In October the creative team of The Spookmaster, which is a new play for children, spent a weekend in ICU experimenting with combinations of narration, physical portrayal, puppetry, sound and video projections.
One of the common questions I'm asked by children is, 'Is that story real?' The Spookmaster is a play where the answer isn't yes or no. Things are real and make-believe. The story is told as a memory, a thing that no longer physically exists but is nevertheless 'real'. Similarly, the central character isn't defined in one medium, he's physically enacted, he's a puppet, he's a projection, he's a puppet seeing himself in his own nightmare. Even the videos are reality shifting – they combine actual Super 8 footage from the performer's true childhood in combination with invented material. But which is which?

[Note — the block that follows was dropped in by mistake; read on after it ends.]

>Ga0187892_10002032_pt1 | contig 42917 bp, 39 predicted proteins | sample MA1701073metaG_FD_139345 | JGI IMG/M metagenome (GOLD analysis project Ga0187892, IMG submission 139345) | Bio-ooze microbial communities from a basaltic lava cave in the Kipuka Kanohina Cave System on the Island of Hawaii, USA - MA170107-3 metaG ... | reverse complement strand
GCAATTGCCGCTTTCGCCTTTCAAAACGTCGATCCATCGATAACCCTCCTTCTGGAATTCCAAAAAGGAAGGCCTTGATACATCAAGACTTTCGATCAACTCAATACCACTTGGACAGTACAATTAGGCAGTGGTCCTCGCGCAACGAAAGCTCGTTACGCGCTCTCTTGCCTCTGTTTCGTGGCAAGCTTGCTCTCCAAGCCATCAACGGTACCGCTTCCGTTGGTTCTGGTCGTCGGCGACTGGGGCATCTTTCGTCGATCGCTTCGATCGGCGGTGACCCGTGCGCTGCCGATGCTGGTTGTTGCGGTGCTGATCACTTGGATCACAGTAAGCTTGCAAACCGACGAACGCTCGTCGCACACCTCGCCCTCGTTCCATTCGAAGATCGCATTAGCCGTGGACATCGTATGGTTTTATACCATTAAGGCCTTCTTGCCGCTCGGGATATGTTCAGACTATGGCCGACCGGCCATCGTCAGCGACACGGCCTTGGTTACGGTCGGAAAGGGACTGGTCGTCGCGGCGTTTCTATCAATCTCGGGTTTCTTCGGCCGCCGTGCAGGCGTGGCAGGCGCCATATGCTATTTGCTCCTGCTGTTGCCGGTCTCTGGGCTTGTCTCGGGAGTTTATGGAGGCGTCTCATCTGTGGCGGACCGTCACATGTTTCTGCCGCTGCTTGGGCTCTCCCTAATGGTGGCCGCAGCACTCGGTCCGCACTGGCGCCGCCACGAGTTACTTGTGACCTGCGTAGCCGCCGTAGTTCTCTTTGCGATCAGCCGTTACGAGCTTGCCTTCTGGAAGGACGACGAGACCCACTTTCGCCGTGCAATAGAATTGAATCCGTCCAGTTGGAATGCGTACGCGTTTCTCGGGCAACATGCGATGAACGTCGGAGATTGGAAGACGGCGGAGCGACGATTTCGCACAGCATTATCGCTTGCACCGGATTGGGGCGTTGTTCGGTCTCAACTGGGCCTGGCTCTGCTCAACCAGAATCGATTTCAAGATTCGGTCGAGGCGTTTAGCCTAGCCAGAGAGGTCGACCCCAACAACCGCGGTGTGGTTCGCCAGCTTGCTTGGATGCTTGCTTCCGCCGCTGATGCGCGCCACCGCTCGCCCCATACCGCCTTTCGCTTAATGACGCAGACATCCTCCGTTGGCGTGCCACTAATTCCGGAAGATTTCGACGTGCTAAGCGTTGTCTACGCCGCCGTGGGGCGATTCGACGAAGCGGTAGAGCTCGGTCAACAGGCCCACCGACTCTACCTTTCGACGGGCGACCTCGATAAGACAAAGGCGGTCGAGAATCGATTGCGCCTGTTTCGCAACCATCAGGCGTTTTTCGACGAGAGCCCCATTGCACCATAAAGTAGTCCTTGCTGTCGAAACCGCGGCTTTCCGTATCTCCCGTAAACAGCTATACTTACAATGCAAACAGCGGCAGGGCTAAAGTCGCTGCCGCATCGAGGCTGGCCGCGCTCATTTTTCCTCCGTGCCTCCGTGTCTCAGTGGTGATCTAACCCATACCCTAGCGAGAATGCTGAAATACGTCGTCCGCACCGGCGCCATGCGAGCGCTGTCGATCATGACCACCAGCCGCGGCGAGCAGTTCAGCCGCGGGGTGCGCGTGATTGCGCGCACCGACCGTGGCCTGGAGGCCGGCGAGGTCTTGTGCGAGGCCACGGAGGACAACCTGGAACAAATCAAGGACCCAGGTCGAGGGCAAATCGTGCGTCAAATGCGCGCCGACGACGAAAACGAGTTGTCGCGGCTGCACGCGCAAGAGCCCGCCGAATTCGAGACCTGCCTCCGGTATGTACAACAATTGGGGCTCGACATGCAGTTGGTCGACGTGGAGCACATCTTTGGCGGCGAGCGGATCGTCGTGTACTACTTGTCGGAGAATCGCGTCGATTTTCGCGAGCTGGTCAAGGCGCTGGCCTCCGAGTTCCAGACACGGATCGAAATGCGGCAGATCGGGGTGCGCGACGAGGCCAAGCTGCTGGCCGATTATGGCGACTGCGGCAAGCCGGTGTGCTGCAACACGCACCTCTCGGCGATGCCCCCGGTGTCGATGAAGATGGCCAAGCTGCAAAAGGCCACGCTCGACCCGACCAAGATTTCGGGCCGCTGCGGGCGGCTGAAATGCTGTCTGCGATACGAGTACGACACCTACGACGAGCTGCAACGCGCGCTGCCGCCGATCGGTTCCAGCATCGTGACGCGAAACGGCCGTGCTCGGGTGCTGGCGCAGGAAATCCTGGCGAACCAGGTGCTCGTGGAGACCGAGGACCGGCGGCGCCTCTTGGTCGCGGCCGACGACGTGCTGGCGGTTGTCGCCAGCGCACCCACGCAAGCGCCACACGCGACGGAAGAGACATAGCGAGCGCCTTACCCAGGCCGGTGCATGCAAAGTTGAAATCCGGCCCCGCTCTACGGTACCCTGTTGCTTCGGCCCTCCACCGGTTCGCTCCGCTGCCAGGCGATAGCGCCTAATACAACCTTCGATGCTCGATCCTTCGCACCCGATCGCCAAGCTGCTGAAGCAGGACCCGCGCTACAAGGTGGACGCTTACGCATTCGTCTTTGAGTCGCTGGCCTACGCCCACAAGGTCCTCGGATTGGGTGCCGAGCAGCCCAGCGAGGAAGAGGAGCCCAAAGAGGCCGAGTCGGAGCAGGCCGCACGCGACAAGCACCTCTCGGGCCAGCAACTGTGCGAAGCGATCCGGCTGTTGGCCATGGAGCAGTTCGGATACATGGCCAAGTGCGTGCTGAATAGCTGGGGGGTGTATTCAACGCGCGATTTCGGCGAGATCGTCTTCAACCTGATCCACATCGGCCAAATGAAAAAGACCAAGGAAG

So next time a kid asks me, 'Is that story real?', I'm going to reply, 'You tell me?'
There's a short video of us working at
The Spookmaster opens at Castlemaine State Festival. Written and performed by Mark Penzak, Lynne Kent directing, Jim Coad video, Andrée Cozens sound and Eliza-Jane Gilchrist set/puppet design.